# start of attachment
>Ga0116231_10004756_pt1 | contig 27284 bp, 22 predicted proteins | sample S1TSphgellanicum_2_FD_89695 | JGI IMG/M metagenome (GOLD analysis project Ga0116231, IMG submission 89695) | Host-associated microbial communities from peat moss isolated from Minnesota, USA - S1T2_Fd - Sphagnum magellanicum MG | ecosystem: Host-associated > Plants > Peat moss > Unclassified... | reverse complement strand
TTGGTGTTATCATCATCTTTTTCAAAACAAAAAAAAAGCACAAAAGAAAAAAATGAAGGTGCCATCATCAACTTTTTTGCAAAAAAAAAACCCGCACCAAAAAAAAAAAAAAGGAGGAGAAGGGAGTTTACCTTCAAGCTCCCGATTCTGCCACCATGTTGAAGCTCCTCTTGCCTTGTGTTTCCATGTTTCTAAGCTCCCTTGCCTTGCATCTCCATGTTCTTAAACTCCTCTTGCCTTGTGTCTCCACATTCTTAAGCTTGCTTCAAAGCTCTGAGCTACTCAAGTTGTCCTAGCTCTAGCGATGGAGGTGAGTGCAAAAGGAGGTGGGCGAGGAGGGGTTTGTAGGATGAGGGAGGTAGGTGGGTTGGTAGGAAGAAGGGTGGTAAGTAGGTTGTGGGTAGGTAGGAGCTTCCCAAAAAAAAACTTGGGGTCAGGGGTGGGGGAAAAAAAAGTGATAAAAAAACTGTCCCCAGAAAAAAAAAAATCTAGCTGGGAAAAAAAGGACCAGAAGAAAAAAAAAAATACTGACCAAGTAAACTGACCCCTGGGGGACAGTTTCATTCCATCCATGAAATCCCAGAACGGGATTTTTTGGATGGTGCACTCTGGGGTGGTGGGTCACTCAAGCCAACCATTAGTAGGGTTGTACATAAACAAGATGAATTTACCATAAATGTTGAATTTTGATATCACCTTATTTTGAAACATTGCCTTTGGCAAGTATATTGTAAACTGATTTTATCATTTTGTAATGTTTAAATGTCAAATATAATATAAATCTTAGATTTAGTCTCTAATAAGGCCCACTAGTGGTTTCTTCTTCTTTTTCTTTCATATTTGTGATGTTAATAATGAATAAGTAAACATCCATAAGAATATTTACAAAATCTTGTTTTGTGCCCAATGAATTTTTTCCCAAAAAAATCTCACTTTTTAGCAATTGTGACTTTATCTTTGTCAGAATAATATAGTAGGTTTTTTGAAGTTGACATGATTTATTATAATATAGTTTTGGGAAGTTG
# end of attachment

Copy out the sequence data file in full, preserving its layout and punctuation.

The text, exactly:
>Ga0116231_10004756_pt1 | contig 27284 bp, 22 predicted proteins | sample S1TSphgellanicum_2_FD_89695 | JGI IMG/M metagenome (GOLD analysis project Ga0116231, IMG submission 89695) | Host-associated microbial communities from peat moss isolated from Minnesota, USA - S1T2_Fd - Sphagnum magellanicum MG | ecosystem: Host-associated > Plants > Peat moss > Unclassified... | reverse complement strand
TTGGTGTTATCATCATCTTTTTCAAAACAAAAAAAAAGCACAAAAGAAAAAAATGAAGGTGCCATCATCAACTTTTTTGCAAAAAAAAAACCCGCACCAAAAAAAAAAAAAAGGAGGAGAAGGGAGTTTACCTTCAAGCTCCCGATTCTGCCACCATGTTGAAGCTCCTCTTGCCTTGTGTTTCCATGTTTCTAAGCTCCCTTGCCTTGCATCTCCATGTTCTTAAACTCCTCTTGCCTTGTGTCTCCACATTCTTAAGCTTGCTTCAAAGCTCTGAGCTACTCAAGTTGTCCTAGCTCTAGCGATGGAGGTGAGTGCAAAAGGAGGTGGGCGAGGAGGGGTTTGTAGGATGAGGGAGGTAGGTGGGTTGGTAGGAAGAAGGGTGGTAAGTAGGTTGTGGGTAGGTAGGAGCTTCCCAAAAAAAAACTTGGGGTCAGGGGTGGGGGAAAAAAAAGTGATAAAAAAACTGTCCCCAGAAAAAAAAAAATCTAGCTGGGAAAAAAAGGACCAGAAGAAAAAAAAAAATACTGACCAAGTAAACTGACCCCTGGGGGACAGTTTCATTCCATCCATGAAATCCCAGAACGGGATTTTTTGGATGGTGCACTCTGGGGTGGTGGGTCACTCAAGCCAACCATTAGTAGGGTTGTACATAAACAAGATGAATTTACCATAAATGTTGAATTTTGATATCACCTTATTTTGAAACATTGCCTTTGGCAAGTATATTGTAAACTGATTTTATCATTTTGTAATGTTTAAATGTCAAATATAATATAAATCTTAGATTTAGTCTCTAATAAGGCCCACTAGTGGTTTCTTCTTCTTTTTCTTTCATATTTGTGATGTTAATAATGAATAAGTAAACATCCATAAGAATATTTACAAAATCTTGTTTTGTGCCCAATGAATTTTTTCCCAAAAAAATCTCACTTTTTAGCAATTGTGACTTTATCTTTGTCAGAATAATATAGTAGGTTTTTTGAAGTTGACATGATTTATTATAATATAGTTTTGGGAAGTTG